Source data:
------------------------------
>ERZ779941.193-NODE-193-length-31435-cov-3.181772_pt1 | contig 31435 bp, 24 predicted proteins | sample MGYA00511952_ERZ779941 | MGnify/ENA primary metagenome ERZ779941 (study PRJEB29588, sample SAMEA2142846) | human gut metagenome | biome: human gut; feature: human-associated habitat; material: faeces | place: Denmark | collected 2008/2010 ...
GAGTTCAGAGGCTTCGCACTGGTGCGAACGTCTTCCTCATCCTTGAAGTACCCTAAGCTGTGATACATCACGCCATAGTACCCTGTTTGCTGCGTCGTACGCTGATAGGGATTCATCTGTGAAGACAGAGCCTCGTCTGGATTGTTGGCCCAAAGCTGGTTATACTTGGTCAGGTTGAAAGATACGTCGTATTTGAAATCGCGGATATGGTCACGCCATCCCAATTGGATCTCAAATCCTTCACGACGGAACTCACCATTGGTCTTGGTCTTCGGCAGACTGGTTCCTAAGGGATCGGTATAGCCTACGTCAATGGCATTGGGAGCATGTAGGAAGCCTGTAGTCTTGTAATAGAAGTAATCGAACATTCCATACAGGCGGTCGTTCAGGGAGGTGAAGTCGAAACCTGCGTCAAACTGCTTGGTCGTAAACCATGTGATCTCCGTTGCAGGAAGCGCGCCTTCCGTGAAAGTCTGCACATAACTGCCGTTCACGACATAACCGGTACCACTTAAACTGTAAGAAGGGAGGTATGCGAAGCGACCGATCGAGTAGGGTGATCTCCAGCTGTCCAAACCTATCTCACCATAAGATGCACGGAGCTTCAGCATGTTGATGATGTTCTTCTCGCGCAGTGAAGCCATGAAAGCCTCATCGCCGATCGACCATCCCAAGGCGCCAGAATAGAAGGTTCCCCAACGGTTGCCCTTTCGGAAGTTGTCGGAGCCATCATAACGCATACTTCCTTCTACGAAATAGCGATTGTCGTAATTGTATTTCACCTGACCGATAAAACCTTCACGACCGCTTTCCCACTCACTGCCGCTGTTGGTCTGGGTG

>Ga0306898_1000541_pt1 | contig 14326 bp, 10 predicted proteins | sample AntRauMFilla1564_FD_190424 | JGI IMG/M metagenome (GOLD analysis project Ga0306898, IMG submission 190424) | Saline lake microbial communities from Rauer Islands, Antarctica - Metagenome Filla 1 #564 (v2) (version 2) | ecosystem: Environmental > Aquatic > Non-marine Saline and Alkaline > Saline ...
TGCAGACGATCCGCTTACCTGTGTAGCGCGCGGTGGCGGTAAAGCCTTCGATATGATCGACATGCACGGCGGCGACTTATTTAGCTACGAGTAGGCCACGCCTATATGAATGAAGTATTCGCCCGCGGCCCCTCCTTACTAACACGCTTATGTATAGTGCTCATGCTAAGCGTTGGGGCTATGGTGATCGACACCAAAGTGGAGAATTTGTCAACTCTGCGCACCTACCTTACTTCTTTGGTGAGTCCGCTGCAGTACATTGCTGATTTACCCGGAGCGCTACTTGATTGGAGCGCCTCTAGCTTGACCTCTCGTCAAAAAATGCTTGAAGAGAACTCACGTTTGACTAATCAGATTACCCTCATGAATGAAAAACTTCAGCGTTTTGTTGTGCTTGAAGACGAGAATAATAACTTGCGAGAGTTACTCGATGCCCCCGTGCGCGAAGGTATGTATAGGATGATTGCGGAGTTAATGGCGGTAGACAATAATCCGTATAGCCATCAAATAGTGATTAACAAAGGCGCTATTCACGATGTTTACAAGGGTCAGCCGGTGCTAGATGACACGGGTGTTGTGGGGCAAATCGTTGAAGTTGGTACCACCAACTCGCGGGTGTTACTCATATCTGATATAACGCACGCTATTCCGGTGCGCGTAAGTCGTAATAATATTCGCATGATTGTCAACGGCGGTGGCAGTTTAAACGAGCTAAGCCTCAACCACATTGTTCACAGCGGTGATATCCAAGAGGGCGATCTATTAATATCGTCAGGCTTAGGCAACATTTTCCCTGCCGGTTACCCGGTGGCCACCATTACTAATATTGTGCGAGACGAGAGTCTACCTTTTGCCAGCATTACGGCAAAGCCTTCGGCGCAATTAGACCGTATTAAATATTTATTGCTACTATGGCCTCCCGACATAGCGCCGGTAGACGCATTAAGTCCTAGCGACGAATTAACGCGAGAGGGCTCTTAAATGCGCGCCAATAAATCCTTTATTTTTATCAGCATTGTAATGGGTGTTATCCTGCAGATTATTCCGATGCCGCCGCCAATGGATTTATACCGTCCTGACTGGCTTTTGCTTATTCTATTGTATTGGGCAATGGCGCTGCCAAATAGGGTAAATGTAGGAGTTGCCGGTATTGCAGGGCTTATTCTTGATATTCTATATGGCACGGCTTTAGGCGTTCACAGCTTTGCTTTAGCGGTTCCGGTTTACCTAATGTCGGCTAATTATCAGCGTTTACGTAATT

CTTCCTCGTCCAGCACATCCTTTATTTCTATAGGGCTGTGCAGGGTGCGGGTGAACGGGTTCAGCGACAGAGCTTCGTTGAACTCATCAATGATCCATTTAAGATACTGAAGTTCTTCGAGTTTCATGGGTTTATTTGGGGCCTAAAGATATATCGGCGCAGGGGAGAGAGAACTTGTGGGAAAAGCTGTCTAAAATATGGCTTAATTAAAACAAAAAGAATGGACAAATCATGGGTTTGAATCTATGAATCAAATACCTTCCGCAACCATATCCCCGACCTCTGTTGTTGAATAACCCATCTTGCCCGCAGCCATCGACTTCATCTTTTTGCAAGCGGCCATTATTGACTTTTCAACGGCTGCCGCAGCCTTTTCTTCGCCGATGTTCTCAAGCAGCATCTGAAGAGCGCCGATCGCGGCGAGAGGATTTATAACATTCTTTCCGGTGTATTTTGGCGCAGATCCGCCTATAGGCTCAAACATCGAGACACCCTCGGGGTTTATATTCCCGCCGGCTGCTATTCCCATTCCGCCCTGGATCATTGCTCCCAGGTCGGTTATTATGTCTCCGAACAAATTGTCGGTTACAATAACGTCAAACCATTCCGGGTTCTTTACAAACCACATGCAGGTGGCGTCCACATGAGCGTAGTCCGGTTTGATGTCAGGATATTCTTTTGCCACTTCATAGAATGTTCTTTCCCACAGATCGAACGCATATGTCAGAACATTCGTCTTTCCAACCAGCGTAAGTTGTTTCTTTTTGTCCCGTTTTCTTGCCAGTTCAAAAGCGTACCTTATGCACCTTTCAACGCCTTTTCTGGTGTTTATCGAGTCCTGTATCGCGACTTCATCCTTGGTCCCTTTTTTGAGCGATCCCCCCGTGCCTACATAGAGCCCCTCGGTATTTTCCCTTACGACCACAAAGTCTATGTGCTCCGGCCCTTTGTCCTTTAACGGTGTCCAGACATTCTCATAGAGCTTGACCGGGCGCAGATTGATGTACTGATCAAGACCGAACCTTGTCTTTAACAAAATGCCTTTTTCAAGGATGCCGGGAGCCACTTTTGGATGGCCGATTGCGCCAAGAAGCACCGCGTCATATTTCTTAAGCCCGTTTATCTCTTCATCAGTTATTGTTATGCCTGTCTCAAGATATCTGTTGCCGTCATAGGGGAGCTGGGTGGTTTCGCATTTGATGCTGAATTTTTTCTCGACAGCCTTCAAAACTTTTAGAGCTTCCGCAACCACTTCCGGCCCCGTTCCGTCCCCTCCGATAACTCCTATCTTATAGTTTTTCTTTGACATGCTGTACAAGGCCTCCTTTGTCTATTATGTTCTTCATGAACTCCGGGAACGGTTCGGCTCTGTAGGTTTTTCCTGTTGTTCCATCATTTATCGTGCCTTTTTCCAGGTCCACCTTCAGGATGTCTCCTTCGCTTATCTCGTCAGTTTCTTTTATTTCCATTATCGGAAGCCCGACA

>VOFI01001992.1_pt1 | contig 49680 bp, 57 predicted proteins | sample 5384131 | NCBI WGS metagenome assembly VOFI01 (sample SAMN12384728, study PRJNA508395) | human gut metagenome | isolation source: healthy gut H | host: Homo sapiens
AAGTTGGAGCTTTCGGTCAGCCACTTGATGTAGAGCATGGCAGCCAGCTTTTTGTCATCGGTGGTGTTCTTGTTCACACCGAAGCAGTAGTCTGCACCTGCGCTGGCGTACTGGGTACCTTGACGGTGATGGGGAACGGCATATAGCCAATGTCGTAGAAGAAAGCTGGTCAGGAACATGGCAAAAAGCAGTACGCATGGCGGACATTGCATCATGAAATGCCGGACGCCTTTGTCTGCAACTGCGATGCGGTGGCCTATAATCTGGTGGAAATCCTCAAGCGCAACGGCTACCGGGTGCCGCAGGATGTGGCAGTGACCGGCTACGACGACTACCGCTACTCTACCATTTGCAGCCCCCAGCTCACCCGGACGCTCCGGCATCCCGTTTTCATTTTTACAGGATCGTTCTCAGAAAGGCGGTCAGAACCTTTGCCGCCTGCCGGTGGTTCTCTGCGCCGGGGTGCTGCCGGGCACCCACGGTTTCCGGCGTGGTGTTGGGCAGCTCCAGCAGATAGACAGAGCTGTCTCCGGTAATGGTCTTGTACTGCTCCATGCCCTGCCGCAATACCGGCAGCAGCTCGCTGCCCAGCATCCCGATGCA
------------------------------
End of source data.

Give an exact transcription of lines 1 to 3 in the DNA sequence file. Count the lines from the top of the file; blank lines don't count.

>ERZ779941.193-NODE-193-length-31435-cov-3.181772_pt1 | contig 31435 bp, 24 predicted proteins | sample MGYA00511952_ERZ779941 | MGnify/ENA primary metagenome ERZ779941 (study PRJEB29588, sample SAMEA2142846) | human gut metagenome | biome: human gut; feature: human-associated habitat; material: faeces | place: Denmark | collected 2008/2010 ...
GAGTTCAGAGGCTTCGCACTGGTGCGAACGTCTTCCTCATCCTTGAAGTACCCTAAGCTGTGATACATCACGCCATAGTACCCTGTTTGCTGCGTCGTACGCTGATAGGGATTCATCTGTGAAGACAGAGCCTCGTCTGGATTGTTGGCCCAAAGCTGGTTATACTTGGTCAGGTTGAAAGATACGTCGTATTTGAAATCGCGGATATGGTCACGCCATCCCAATTGGATCTCAAATCCTTCACGACGGAACTCACCATTGGTCTTGGTCTTCGGCAGACTGGTTCCTAAGGGATCGGTATAGCCTACGTCAATGGCATTGGGAGCATGTAGGAAGCCTGTAGTCTTGTAATAGAAGTAATCGAACATTCCATACAGGCGGTCGTTCAGGGAGGTGAAGTCGAAACCTGCGTCAAACTGCTTGGTCGTAAACCATGTGATCTCCGTTGCAGGAAGCGCGCCTTCCGTGAAAGTCTGCACATAACTGCCGTTCACGACATAACCGGTACCACTTAAACTGTAAGAAGGGAGGTATGCGAAGCGACCGATCGAGTAGGGTGATCTCCAGCTGTCCAAACCTATCTCACCATAAGATGCACGGAGCTTCAGCATGTTGATGATGTTCTTCTCGCGCAGTGAAGCCATGAAAGCCTCATCGCCGATCGACCATCCCAAGGCGCCAGAATAGAAGGTTCCCCAACGGTTGCCCTTTCGGAAGTTGTCGGAGCCATCATAACGCATACTTCCTTCTACGAAATAGCGATTGTCGTAATTGTATTTCACCTGACCGATAAAACCTTCACGACCGCTTTCCCACTCACTGCCGCTGTTGGTCTGGGTG

>Ga0306898_1000541_pt1 | contig 14326 bp, 10 predicted proteins | sample AntRauMFilla1564_FD_190424 | JGI IMG/M metagenome (GOLD analysis project Ga0306898, IMG submission 190424) | Saline lake microbial communities from Rauer Islands, Antarctica - Metagenome Filla 1 #564 (v2) (version 2) | ecosystem: Environmental > Aquatic > Non-marine Saline and Alkaline > Saline ...